- Rachel Trapp
New York Scamma
My freshman year of college brought a lot of change into my life. New emotions, experiences, the whole nine yards they tend to preach about in high school. But, it’s college in New York and I’m a writing major (I couldn’t even pick something normal), so naturally I’m inclined to believe my stories are completely original and important enough to talk about.
My friend and I found this used bookstore down Washington on the way to Prospect Park. The owner was nice, her prices were cheap, and it was a local business. You know, the thing you’re supposed to support. She gave me a sprig from one of her plants, included instructions on how to plant and cultivate it in a book, pressed so I could wait some time before planting it. She grew marijuana in the back, on the patio outside the store. It was supposed to be a secret, but I can’t remember why or how we found out about it.
We went back a few more times, and began to befriend this woman. Patricia was her name, but we wound up referring to her as “New York Grandma”. She was in her late fifties or early sixties, wore bright colors, and kept herself very neat. She didn’t have a smartphone, she had a landline for the shop and a flip phone, and she didn’t keep any of the store’s records digital—they were all scratched down in thin pencil on sun-worn pale lined pages. Someone was in and out of the shop to help her every now and again, but I can’t remember his name now, or even what he looked like.
One of our visits, Patricia told us about a market happening just outside the Brooklyn Museum, and informed us that she would be there to sell her books. During the course of the conversation, she asked if we were doing anything the day of the market, and if we wanted to help her sell. At that time, she said she’d give us fifty percent of whatever we sold, and said that if we wanted to bring other friends to help, we could, and she’d pay us as a collective.
Of course, we agreed. It was a Saturday morning, what else would we do?
We wrangled up two other friends, making four of us in total, to go down to Prospect Heights and sell books for the morning. It was earlier than we were used to getting up, and we were running a touch late to get there. We still helped her move everything to the location and get set up. The weather was all over the place that morning, as I would learn to be typical of New York; it started off gray and cold, a slight drizzle threatening to dampen the books, but became bright and hot by noon.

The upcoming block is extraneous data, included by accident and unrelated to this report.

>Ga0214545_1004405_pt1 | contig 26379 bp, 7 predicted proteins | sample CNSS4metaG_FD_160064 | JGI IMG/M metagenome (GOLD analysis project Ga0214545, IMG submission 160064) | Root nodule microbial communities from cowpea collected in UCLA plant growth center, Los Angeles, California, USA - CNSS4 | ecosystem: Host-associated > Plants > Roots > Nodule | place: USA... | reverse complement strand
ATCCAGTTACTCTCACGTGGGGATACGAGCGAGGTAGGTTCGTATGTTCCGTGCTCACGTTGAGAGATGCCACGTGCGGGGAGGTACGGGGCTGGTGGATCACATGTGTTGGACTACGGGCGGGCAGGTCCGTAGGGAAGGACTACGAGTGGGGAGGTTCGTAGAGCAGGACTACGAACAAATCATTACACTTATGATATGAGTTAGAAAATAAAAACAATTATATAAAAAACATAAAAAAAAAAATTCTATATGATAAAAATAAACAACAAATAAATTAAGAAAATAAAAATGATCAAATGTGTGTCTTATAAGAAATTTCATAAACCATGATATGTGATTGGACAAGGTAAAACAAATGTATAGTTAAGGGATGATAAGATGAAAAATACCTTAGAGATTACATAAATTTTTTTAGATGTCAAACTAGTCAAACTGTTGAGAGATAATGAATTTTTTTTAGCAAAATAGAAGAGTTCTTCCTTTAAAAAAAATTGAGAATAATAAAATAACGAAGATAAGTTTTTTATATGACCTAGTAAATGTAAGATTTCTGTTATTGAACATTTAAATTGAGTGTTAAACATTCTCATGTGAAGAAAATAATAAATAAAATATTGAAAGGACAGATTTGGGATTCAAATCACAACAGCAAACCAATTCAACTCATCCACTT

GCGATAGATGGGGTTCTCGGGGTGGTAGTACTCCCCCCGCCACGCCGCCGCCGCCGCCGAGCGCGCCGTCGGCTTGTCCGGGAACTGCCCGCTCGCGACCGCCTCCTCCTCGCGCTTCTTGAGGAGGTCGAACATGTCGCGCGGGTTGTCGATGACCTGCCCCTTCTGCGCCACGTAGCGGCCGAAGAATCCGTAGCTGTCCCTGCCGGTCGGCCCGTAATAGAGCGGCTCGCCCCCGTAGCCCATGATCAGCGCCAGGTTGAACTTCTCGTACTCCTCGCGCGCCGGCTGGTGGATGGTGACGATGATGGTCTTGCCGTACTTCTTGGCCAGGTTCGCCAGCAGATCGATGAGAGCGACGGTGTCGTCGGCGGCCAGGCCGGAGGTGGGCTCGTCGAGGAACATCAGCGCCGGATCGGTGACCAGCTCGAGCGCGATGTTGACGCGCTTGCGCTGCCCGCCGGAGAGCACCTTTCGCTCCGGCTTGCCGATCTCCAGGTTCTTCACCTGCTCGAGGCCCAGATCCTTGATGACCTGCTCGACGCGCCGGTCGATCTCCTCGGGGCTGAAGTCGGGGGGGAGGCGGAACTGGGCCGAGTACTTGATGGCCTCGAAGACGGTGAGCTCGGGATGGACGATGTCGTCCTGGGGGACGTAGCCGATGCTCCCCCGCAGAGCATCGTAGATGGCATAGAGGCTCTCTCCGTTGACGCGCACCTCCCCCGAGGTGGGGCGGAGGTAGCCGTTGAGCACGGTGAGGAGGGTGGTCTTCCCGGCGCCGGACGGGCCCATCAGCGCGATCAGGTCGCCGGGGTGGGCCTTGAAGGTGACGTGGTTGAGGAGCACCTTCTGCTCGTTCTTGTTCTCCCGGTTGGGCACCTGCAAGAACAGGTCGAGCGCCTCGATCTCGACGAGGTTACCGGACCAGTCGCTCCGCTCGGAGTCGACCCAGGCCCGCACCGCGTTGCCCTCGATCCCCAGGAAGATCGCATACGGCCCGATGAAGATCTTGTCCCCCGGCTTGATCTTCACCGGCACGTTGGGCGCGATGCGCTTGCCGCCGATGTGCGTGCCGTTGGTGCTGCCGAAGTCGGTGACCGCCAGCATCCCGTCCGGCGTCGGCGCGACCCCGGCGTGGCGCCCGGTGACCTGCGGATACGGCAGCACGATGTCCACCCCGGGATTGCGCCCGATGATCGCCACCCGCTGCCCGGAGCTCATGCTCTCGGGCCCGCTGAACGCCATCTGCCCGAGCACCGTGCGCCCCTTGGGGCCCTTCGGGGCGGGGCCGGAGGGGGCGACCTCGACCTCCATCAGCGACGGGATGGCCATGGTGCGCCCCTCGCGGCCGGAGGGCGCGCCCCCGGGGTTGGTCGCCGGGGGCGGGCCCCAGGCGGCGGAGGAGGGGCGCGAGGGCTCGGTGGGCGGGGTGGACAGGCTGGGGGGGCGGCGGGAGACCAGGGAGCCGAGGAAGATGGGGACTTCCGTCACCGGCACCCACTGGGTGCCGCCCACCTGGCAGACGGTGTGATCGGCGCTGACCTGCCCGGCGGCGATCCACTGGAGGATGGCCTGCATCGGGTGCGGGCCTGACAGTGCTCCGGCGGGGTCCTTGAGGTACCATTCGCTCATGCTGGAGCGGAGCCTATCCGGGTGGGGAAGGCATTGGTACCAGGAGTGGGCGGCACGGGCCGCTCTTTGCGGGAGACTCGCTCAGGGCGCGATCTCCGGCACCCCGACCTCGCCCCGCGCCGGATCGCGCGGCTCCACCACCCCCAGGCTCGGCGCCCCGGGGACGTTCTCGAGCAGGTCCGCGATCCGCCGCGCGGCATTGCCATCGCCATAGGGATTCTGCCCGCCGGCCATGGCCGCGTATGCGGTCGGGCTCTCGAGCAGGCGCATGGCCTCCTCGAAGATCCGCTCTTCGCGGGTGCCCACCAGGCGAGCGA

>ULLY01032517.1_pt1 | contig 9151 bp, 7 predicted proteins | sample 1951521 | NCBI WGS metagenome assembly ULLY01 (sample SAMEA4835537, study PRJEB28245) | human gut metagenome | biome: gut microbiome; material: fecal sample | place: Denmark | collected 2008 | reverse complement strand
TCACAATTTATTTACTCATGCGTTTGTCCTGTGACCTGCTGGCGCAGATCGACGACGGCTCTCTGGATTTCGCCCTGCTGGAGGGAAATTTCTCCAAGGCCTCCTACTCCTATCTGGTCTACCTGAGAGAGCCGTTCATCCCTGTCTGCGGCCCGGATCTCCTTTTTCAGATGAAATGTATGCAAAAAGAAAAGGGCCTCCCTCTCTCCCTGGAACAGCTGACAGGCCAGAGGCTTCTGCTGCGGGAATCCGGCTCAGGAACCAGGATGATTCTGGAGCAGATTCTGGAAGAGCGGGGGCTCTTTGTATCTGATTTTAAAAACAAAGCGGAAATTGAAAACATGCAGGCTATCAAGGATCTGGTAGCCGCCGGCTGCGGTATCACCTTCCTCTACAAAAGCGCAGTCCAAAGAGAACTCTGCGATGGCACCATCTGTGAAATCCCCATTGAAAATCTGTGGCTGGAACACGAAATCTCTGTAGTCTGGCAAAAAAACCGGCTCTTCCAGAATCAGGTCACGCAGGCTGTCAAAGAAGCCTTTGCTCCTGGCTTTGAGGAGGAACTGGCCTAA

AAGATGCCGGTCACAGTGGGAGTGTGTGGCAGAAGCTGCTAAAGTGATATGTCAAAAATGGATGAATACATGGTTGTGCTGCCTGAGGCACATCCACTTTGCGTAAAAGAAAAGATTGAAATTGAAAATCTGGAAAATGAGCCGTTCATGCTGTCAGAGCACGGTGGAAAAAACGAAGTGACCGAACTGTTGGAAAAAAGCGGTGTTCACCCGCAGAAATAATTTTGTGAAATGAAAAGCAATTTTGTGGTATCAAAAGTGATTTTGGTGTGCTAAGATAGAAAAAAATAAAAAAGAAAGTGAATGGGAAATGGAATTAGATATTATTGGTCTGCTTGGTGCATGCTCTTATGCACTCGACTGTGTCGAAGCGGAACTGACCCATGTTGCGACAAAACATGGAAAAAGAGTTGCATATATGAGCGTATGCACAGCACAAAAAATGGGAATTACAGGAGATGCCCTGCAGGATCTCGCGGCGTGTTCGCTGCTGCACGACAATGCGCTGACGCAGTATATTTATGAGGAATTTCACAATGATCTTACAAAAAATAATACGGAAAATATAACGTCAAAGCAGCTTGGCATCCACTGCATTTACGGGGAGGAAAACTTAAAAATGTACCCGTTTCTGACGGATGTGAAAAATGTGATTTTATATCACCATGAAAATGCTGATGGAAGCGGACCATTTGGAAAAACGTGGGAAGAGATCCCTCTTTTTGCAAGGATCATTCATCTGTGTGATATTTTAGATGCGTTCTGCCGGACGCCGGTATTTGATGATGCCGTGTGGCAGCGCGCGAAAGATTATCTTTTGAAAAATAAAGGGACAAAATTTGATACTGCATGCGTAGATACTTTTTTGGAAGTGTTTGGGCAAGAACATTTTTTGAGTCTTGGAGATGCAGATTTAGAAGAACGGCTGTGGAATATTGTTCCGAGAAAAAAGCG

I remember we were proud of the work we’d done over the course of the morning. None of us had sold books before, but we’d been able to make a few connections with people and sell a decent amount for Patricia. She was happy with us and our work, too. It was around one that we were beginning to discuss leaving to get lunch, if it was alright with her.
Of course it was alright with her. She thanked us for our help, and said she’d be packing up to leave soon, so she would pay us our fifteen percent now.
Fifteen? That wasn’t the number we agreed upon. When we confronted her about this, she laughed it off. I remember the words so vividly—“Oh, if I could pay you fifty percent I would. I have to make a profit, though, darlings, so I would never tell you that I could pay fifty. When did you hear that, anyway?”
There was something that boiled under my skin. We knew she said fifty when she first told us about the market, how could she just abruptly decide to change it on us? We hadn’t signed anything so she was at liberty to do whatever she wanted, I guess, but it burned at the time.
She even gave us an extra five dollars, for a grand total of (roughly) thirty dollars, as a thank you for our hard work. It was honestly more insulting than if she’d just paid us and let us go.
We were grumbling the entire way back to campus. We sat ourselves down at Mike’s, back when it was open until 3:30, and that was when everything came loose. The “I can’t believe it”s and the “this is so fucked”s and the “did we just get gaslit by some random lady”s over orange juice and pancakes.
One thing did come out of the morning though—Patricia had a new name: Scamma.
Art by Sarah Durkin